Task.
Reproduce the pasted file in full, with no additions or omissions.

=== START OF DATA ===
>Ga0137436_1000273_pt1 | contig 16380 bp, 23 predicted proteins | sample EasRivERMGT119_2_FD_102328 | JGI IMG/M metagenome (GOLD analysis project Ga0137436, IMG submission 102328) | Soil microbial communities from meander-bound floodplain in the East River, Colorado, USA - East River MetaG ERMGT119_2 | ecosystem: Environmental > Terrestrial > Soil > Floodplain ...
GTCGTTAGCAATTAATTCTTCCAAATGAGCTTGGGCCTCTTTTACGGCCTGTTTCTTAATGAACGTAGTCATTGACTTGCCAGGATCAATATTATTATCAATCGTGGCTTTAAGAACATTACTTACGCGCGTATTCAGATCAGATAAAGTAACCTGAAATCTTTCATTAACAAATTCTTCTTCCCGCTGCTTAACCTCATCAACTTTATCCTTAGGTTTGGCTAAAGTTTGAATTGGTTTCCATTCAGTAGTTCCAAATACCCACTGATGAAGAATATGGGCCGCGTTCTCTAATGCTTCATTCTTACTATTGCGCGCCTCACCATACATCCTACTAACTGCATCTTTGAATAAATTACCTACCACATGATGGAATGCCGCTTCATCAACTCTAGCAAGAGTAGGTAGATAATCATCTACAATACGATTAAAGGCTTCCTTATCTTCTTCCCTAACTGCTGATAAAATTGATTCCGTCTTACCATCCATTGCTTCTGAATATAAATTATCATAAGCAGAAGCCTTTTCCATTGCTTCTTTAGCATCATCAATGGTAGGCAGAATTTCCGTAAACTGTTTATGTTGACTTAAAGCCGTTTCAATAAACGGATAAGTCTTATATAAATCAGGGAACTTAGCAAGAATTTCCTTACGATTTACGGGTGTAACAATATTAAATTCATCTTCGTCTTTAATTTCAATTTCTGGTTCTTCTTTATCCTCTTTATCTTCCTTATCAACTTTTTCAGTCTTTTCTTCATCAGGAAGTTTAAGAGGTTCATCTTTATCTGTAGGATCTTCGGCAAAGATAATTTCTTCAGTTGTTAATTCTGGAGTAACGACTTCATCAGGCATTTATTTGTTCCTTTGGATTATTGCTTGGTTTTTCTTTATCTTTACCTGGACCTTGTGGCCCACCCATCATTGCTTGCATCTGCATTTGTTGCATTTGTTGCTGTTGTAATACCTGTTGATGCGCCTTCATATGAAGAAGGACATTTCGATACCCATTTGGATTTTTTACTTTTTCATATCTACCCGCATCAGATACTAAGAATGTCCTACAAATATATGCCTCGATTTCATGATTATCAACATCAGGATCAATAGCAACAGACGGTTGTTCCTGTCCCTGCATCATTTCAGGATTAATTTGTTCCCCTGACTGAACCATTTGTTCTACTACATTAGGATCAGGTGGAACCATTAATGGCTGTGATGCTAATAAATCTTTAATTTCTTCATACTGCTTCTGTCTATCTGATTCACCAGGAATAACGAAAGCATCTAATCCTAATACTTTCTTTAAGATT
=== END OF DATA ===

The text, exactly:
>Ga0137436_1000273_pt1 | contig 16380 bp, 23 predicted proteins | sample EasRivERMGT119_2_FD_102328 | JGI IMG/M metagenome (GOLD analysis project Ga0137436, IMG submission 102328) | Soil microbial communities from meander-bound floodplain in the East River, Colorado, USA - East River MetaG ERMGT119_2 | ecosystem: Environmental > Terrestrial > Soil > Floodplain ...
GTCGTTAGCAATTAATTCTTCCAAATGAGCTTGGGCCTCTTTTACGGCCTGTTTCTTAATGAACGTAGTCATTGACTTGCCAGGATCAATATTATTATCAATCGTGGCTTTAAGAACATTACTTACGCGCGTATTCAGATCAGATAAAGTAACCTGAAATCTTTCATTAACAAATTCTTCTTCCCGCTGCTTAACCTCATCAACTTTATCCTTAGGTTTGGCTAAAGTTTGAATTGGTTTCCATTCAGTAGTTCCAAATACCCACTGATGAAGAATATGGGCCGCGTTCTCTAATGCTTCATTCTTACTATTGCGCGCCTCACCATACATCCTACTAACTGCATCTTTGAATAAATTACCTACCACATGATGGAATGCCGCTTCATCAACTCTAGCAAGAGTAGGTAGATAATCATCTACAATACGATTAAAGGCTTCCTTATCTTCTTCCCTAACTGCTGATAAAATTGATTCCGTCTTACCATCCATTGCTTCTGAATATAAATTATCATAAGCAGAAGCCTTTTCCATTGCTTCTTTAGCATCATCAATGGTAGGCAGAATTTCCGTAAACTGTTTATGTTGACTTAAAGCCGTTTCAATAAACGGATAAGTCTTATATAAATCAGGGAACTTAGCAAGAATTTCCTTACGATTTACGGGTGTAACAATATTAAATTCATCTTCGTCTTTAATTTCAATTTCTGGTTCTTCTTTATCCTCTTTATCTTCCTTATCAACTTTTTCAGTCTTTTCTTCATCAGGAAGTTTAAGAGGTTCATCTTTATCTGTAGGATCTTCGGCAAAGATAATTTCTTCAGTTGTTAATTCTGGAGTAACGACTTCATCAGGCATTTATTTGTTCCTTTGGATTATTGCTTGGTTTTTCTTTATCTTTACCTGGACCTTGTGGCCCACCCATCATTGCTTGCATCTGCATTTGTTGCATTTGTTGCTGTTGTAATACCTGTTGATGCGCCTTCATATGAAGAAGGACATTTCGATACCCATTTGGATTTTTTACTTTTTCATATCTACCCGCATCAGATACTAAGAATGTCCTACAAATATATGCCTCGATTTCATGATTATCAACATCAGGATCAATAGCAACAGACGGTTGTTCCTGTCCCTGCATCATTTCAGGATTAATTTGTTCCCCTGACTGAACCATTTGTTCTACTACATTAGGATCAGGTGGAACCATTAATGGCTGTGATGCTAATAAATCTTTAATTTCTTCATACTGCTTCTGTCTATCTGATTCACCAGGAATAACGAAAGCATCTAATCCTAATACTTTCTTTAAGATT